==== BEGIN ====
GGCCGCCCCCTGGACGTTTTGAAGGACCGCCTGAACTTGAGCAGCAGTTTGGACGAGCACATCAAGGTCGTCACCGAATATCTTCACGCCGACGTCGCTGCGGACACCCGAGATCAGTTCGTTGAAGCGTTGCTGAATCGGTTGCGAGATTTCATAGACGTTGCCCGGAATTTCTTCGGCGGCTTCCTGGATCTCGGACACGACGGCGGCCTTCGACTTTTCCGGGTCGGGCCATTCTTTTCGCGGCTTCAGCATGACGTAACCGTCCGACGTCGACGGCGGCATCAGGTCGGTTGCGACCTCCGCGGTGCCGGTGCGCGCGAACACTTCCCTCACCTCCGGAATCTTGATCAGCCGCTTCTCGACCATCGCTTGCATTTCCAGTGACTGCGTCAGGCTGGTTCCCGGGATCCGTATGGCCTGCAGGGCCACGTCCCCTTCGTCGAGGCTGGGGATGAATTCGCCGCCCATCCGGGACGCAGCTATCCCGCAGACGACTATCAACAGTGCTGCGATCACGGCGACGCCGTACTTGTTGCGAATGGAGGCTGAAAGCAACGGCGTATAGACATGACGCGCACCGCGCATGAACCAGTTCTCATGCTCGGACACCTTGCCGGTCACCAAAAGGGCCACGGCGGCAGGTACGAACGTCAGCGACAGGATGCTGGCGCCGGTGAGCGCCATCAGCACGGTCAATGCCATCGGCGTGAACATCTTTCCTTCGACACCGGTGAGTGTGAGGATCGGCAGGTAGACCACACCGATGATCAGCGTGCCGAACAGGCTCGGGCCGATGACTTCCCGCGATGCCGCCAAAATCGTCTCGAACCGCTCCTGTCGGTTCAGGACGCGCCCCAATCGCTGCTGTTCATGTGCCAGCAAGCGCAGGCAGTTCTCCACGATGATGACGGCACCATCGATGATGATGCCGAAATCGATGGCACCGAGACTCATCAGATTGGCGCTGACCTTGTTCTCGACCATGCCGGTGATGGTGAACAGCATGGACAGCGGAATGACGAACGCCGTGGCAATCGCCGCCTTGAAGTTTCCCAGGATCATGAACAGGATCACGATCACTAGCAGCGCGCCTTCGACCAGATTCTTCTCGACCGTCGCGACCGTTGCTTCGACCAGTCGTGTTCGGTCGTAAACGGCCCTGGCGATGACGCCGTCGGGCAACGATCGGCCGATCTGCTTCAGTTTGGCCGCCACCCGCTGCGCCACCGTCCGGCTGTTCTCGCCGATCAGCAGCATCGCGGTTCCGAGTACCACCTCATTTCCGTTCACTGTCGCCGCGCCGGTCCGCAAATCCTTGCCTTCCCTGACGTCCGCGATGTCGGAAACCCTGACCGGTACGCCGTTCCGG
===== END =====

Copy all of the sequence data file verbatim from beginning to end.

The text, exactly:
GGCCGCCCCCTGGACGTTTTGAAGGACCGCCTGAACTTGAGCAGCAGTTTGGACGAGCACATCAAGGTCGTCACCGAATATCTTCACGCCGACGTCGCTGCGGACACCCGAGATCAGTTCGTTGAAGCGTTGCTGAATCGGTTGCGAGATTTCATAGACGTTGCCCGGAATTTCTTCGGCGGCTTCCTGGATCTCGGACACGACGGCGGCCTTCGACTTTTCCGGGTCGGGCCATTCTTTTCGCGGCTTCAGCATGACGTAACCGTCCGACGTCGACGGCGGCATCAGGTCGGTTGCGACCTCCGCGGTGCCGGTGCGCGCGAACACTTCCCTCACCTCCGGAATCTTGATCAGCCGCTTCTCGACCATCGCTTGCATTTCCAGTGACTGCGTCAGGCTGGTTCCCGGGATCCGTATGGCCTGCAGGGCCACGTCCCCTTCGTCGAGGCTGGGGATGAATTCGCCGCCCATCCGGGACGCAGCTATCCCGCAGACGACTATCAACAGTGCTGCGATCACGGCGACGCCGTACTTGTTGCGAATGGAGGCTGAAAGCAACGGCGTATAGACATGACGCGCACCGCGCATGAACCAGTTCTCATGCTCGGACACCTTGCCGGTCACCAAAAGGGCCACGGCGGCAGGTACGAACGTCAGCGACAGGATGCTGGCGCCGGTGAGCGCCATCAGCACGGTCAATGCCATCGGCGTGAACATCTTTCCTTCGACACCGGTGAGTGTGAGGATCGGCAGGTAGACCACACCGATGATCAGCGTGCCGAACAGGCTCGGGCCGATGACTTCCCGCGATGCCGCCAAAATCGTCTCGAACCGCTCCTGTCGGTTCAGGACGCGCCCCAATCGCTGCTGTTCATGTGCCAGCAAGCGCAGGCAGTTCTCCACGATGATGACGGCACCATCGATGATGATGCCGAAATCGATGGCACCGAGACTCATCAGATTGGCGCTGACCTTGTTCTCGACCATGCCGGTGATGGTGAACAGCATGGACAGCGGAATGACGAACGCCGTGGCAATCGCCGCCTTGAAGTTTCCCAGGATCATGAACAGGATCACGATCACTAGCAGCGCGCCTTCGACCAGATTCTTCTCGACCGTCGCGACCGTTGCTTCGACCAGTCGTGTTCGGTCGTAAACGGCCCTGGCGATGACGCCGTCGGGCAACGATCGGCCGATCTGCTTCAGTTTGGCCGCCACCCGCTGCGCCACCGTCCGGCTGTTCTCGCCGATCAGCAGCATCGCGGTTCCGAGTACCACCTCATTTCCGTTCACTGTCGCCGCGCCGGTCCGCAAATCCTTGCCTTCCCTGACGTCCGCGATGTCGGAAACCCTGACCGGTACGCCGTTCCGG